Many of us will make personal New Year’s resolutions, such as getting fit or saving money, but what about business New Year’s resolutions?
The start of the New Year is a great chance for organisations to plan for the year ahead by conducting an audit of all areas of their business and business processes. This is a simple check to monitor how they’re keeping up to date with technology and availing of the opportunities afforded by digital transformation.
Part of this transformation includes the move from physical paper to storing, sharing and processing information digitally.
And while some companies have embraced digital technology to go paper free, with zero reliance on paper, for others it may seem unimaginable to operate their business on a daily basis without paper.
But adopting digital technology and going paperless is now crucial for companies to fall in line with Government policy and to assist with compliance to legislation, including the Government’s pledge to go paper free by 2020 and the GDPR that came into place earlier this year.
So, here’s a look at the current situation in the UK and some of the ways in which businesses can benefit from going paperless in 2019.
Are UK businesses embracing digital solutions or sticking with paper?
Research by Statista shows that the UK used over 8.6 million tons of paper in 2016. And estimates state that on average, an office worker will use about 10,000 pieces of paper each year.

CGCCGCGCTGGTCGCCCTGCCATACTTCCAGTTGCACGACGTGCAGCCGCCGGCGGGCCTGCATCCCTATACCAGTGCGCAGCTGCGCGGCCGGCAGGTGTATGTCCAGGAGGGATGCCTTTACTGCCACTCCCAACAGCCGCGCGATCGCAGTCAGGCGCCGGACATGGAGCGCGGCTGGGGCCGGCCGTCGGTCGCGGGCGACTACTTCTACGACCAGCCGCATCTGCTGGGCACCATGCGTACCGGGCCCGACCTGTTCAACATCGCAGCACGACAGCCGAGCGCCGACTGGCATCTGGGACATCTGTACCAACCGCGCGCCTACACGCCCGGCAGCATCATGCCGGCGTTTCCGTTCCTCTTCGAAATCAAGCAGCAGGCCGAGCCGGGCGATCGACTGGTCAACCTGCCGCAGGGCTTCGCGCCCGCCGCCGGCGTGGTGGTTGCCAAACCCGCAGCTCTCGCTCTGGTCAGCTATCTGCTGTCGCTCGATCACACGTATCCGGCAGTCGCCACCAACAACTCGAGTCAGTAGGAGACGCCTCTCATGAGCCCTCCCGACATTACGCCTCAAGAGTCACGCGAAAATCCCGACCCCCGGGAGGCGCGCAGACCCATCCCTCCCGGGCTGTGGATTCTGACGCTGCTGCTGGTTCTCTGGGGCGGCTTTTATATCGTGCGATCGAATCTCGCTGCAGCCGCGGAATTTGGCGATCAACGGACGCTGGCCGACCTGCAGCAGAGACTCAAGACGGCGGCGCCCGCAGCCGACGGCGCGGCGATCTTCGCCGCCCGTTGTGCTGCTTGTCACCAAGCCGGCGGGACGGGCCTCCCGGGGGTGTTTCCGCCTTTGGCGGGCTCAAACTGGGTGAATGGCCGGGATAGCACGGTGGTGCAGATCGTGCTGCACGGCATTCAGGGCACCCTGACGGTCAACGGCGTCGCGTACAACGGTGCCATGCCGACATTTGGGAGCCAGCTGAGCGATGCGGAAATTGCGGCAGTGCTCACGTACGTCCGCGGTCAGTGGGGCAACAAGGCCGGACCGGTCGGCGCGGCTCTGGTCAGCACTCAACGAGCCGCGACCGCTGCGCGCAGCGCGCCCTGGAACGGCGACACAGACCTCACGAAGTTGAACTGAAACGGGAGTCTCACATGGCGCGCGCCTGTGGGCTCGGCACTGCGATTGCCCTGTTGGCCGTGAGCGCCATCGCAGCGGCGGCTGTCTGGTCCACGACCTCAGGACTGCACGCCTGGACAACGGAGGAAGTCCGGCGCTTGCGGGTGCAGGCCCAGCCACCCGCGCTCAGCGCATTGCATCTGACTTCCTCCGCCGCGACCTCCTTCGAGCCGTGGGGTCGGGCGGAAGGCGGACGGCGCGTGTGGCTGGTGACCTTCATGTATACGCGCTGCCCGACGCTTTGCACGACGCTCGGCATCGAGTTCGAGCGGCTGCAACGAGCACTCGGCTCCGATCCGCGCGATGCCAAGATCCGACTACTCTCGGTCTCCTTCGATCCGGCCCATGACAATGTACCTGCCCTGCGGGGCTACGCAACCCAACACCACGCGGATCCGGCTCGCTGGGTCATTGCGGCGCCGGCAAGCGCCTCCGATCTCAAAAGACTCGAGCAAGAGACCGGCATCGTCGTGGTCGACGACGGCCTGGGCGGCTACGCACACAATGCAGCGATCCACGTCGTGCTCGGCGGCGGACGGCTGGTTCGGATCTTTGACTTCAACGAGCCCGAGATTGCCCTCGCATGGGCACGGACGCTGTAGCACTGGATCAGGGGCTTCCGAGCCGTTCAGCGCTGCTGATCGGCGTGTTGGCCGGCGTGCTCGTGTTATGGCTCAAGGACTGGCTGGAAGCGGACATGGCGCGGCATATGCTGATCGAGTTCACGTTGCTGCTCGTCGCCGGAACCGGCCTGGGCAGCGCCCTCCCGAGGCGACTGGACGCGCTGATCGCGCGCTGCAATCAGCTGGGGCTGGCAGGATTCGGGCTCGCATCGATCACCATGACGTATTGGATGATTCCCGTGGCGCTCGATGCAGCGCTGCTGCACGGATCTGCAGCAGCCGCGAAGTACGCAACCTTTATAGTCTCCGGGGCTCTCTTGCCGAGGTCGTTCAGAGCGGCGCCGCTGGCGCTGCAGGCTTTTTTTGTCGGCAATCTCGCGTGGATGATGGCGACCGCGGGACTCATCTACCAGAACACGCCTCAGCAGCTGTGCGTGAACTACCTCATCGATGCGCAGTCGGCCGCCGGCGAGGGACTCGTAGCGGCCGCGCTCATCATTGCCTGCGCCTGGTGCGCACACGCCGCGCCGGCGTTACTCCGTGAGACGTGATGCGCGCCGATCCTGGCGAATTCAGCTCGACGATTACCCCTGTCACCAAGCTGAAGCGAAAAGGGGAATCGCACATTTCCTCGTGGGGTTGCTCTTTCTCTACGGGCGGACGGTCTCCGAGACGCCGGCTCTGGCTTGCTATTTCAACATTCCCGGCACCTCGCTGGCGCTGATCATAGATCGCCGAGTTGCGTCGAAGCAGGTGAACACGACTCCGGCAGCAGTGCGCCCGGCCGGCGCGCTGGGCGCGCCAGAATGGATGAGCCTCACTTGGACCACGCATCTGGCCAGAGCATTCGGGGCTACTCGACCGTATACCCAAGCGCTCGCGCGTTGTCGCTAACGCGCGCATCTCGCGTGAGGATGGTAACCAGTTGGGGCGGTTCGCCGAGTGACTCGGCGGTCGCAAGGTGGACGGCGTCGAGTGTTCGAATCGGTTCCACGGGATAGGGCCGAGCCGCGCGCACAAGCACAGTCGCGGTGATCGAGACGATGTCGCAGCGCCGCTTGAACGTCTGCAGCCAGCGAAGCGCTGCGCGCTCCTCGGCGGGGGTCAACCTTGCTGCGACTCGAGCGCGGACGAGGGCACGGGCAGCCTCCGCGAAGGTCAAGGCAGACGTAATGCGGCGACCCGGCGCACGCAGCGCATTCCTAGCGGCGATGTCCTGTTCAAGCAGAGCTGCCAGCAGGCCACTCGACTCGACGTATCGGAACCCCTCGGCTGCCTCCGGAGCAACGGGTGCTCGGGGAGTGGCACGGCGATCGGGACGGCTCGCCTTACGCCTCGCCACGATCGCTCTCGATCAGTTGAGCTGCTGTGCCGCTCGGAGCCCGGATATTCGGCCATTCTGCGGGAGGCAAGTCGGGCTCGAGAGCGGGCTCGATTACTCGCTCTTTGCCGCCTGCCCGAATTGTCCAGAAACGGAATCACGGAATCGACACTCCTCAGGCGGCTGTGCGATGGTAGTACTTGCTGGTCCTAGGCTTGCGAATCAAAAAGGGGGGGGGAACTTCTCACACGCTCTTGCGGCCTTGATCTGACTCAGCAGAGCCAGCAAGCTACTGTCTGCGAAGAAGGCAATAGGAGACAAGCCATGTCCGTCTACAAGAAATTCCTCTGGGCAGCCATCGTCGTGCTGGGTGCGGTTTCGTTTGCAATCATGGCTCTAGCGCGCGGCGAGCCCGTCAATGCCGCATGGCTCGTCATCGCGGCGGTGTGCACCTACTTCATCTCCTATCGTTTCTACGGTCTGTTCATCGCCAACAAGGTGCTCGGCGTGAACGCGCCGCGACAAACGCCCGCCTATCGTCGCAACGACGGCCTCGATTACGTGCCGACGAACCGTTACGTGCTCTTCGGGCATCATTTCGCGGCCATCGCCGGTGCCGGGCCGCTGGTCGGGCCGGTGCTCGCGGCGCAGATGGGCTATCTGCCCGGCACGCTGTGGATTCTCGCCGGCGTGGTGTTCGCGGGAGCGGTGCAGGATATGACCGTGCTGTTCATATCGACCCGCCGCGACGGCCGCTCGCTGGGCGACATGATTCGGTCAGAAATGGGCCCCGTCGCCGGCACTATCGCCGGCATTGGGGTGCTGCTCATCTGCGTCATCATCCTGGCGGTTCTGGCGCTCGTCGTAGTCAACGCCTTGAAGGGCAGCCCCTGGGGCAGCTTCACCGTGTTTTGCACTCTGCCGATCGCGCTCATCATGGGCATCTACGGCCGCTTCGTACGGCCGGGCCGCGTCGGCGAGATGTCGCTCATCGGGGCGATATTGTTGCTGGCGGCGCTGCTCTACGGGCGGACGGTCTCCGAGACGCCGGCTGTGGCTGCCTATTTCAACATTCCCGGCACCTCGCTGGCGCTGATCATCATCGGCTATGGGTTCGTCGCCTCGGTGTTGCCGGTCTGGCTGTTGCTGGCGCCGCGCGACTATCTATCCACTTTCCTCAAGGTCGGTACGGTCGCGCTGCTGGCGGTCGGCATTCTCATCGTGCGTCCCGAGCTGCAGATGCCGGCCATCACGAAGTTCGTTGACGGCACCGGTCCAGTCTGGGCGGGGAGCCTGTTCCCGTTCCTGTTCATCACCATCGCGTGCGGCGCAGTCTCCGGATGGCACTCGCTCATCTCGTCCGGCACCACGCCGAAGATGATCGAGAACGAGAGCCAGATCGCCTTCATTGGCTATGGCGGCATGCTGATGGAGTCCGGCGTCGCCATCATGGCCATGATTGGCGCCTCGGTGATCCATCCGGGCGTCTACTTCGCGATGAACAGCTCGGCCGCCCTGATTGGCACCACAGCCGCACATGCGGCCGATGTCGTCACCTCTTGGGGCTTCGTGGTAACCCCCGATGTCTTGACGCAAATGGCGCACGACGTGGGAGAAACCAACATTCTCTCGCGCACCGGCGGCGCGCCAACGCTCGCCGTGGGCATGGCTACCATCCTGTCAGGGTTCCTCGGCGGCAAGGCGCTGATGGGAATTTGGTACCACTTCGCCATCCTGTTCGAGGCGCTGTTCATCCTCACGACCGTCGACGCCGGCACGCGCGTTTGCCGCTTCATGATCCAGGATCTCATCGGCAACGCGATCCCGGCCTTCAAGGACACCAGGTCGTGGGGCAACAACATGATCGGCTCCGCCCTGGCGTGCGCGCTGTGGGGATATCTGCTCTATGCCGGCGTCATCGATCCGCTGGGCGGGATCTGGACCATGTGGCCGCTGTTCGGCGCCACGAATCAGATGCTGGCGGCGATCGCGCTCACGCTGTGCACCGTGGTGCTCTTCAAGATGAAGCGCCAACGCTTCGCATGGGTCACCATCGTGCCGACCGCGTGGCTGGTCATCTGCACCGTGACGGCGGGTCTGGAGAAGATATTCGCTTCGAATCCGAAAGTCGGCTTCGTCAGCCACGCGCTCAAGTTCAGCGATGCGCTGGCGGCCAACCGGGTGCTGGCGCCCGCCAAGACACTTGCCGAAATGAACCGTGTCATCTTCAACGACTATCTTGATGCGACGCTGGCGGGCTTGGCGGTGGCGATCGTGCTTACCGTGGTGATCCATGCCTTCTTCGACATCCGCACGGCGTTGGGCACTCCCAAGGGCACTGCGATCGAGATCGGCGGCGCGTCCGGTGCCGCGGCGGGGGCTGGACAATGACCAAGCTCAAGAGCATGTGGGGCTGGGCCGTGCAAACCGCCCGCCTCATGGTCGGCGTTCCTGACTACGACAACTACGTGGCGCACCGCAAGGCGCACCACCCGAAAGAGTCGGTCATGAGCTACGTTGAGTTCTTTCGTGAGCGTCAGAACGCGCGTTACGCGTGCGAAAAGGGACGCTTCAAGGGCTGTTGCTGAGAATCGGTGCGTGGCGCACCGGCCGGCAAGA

Furthermore, research by AIIM found that only 17 per cent of offices have gone paperless, with 56 per cent of respondents using paper to sign contracts, orders and booking forms. This means accounting departments, in particular, are one of the areas of many businesses that still rely heavily on paper.
Thus, the evidence shows that our love of paper is slow to fade and the business case for going paperless still hasn’t won the day: many companies still haven’t committed to going paperless.
The problems with paper
Why do so many businesses fail to cut the paper? Whilst paper feels comfortable, familiar, quick, safe and secure to many people, it can still be more of a hindrance that a help. For example, simply misfiling or misplacing physical documents wastes hours every week across the UK.